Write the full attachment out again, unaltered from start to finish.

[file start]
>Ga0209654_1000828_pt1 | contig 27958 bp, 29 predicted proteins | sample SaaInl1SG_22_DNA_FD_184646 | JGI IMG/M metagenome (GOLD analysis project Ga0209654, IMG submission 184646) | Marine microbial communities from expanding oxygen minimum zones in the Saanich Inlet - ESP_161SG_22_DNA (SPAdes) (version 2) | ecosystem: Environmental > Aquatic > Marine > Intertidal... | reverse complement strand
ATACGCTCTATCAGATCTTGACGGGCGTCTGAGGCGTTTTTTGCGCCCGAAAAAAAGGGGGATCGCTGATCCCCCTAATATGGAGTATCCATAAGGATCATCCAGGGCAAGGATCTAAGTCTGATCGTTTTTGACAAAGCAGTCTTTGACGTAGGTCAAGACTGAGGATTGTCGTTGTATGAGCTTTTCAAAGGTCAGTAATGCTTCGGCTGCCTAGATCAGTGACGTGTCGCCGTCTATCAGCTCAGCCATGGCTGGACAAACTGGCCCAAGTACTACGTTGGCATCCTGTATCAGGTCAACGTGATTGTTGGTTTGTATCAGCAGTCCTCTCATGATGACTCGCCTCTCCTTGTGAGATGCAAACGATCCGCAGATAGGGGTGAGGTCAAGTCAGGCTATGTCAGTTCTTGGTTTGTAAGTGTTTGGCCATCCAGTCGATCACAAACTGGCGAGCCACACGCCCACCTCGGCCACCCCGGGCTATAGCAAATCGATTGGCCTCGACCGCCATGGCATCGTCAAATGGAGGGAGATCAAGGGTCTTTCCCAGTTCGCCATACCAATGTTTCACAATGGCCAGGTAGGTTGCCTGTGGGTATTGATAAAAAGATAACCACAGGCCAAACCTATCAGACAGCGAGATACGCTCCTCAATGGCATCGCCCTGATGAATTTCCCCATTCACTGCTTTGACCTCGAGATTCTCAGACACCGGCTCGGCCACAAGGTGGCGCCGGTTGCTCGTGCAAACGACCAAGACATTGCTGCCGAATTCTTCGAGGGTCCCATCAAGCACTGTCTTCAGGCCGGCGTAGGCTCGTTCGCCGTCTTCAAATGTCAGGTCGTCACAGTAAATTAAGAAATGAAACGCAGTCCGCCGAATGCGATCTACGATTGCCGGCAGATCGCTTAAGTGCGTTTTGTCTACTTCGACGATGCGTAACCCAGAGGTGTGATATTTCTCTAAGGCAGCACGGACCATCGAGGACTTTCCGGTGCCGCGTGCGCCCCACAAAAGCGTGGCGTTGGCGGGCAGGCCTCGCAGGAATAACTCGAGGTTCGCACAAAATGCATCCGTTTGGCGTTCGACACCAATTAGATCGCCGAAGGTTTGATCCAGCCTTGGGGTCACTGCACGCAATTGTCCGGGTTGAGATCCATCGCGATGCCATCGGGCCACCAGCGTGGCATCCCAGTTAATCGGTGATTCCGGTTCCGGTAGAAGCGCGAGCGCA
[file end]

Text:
>Ga0209654_1000828_pt1 | contig 27958 bp, 29 predicted proteins | sample SaaInl1SG_22_DNA_FD_184646 | JGI IMG/M metagenome (GOLD analysis project Ga0209654, IMG submission 184646) | Marine microbial communities from expanding oxygen minimum zones in the Saanich Inlet - ESP_161SG_22_DNA (SPAdes) (version 2) | ecosystem: Environmental > Aquatic > Marine > Intertidal... | reverse complement strand
ATACGCTCTATCAGATCTTGACGGGCGTCTGAGGCGTTTTTTGCGCCCGAAAAAAAGGGGGATCGCTGATCCCCCTAATATGGAGTATCCATAAGGATCATCCAGGGCAAGGATCTAAGTCTGATCGTTTTTGACAAAGCAGTCTTTGACGTAGGTCAAGACTGAGGATTGTCGTTGTATGAGCTTTTCAAAGGTCAGTAATGCTTCGGCTGCCTAGATCAGTGACGTGTCGCCGTCTATCAGCTCAGCCATGGCTGGACAAACTGGCCCAAGTACTACGTTGGCATCCTGTATCAGGTCAACGTGATTGTTGGTTTGTATCAGCAGTCCTCTCATGATGACTCGCCTCTCCTTGTGAGATGCAAACGATCCGCAGATAGGGGTGAGGTCAAGTCAGGCTATGTCAGTTCTTGGTTTGTAAGTGTTTGGCCATCCAGTCGATCACAAACTGGCGAGCCACACGCCCACCTCGGCCACCCCGGGCTATAGCAAATCGATTGGCCTCGACCGCCATGGCATCGTCAAATGGAGGGAGATCAAGGGTCTTTCCCAGTTCGCCATACCAATGTTTCACAATGGCCAGGTAGGTTGCCTGTGGGTATTGATAAAAAGATAACCACAGGCCAAACCTATCAGACAGCGAGATACGCTCCTCAATGGCATCGCCCTGATGAATTTCCCCATTCACTGCTTTGACCTCGAGATTCTCAGACACCGGCTCGGCCACAAGGTGGCGCCGGTTGCTCGTGCAAACGACCAAGACATTGCTGCCGAATTCTTCGAGGGTCCCATCAAGCACTGTCTTCAGGCCGGCGTAGGCTCGTTCGCCGTCTTCAAATGTCAGGTCGTCACAGTAAATTAAGAAATGAAACGCAGTCCGCCGAATGCGATCTACGATTGCCGGCAGATCGCTTAAGTGCGTTTTGTCTACTTCGACGATGCGTAACCCAGAGGTGTGATATTTCTCTAAGGCAGCACGGACCATCGAGGACTTTCCGGTGCCGCGTGCGCCCCACAAAAGCGTGGCGTTGGCGGGCAGGCCTCGCAGGAATAACTCGAGGTTCGCACAAAATGCATCCGTTTGGCGTTCGACACCAATTAGATCGCCGAAGGTTTGATCCAGCCTTGGGGTCACTGCACGCAATTGTCCGGGTTGAGATCCATCGCGATGCCATCGGGCCACCAGCGTGGCATCCCAGTTAATCGGTGATTCCGGTTCCGGTAGAAGCGCGAGCGCA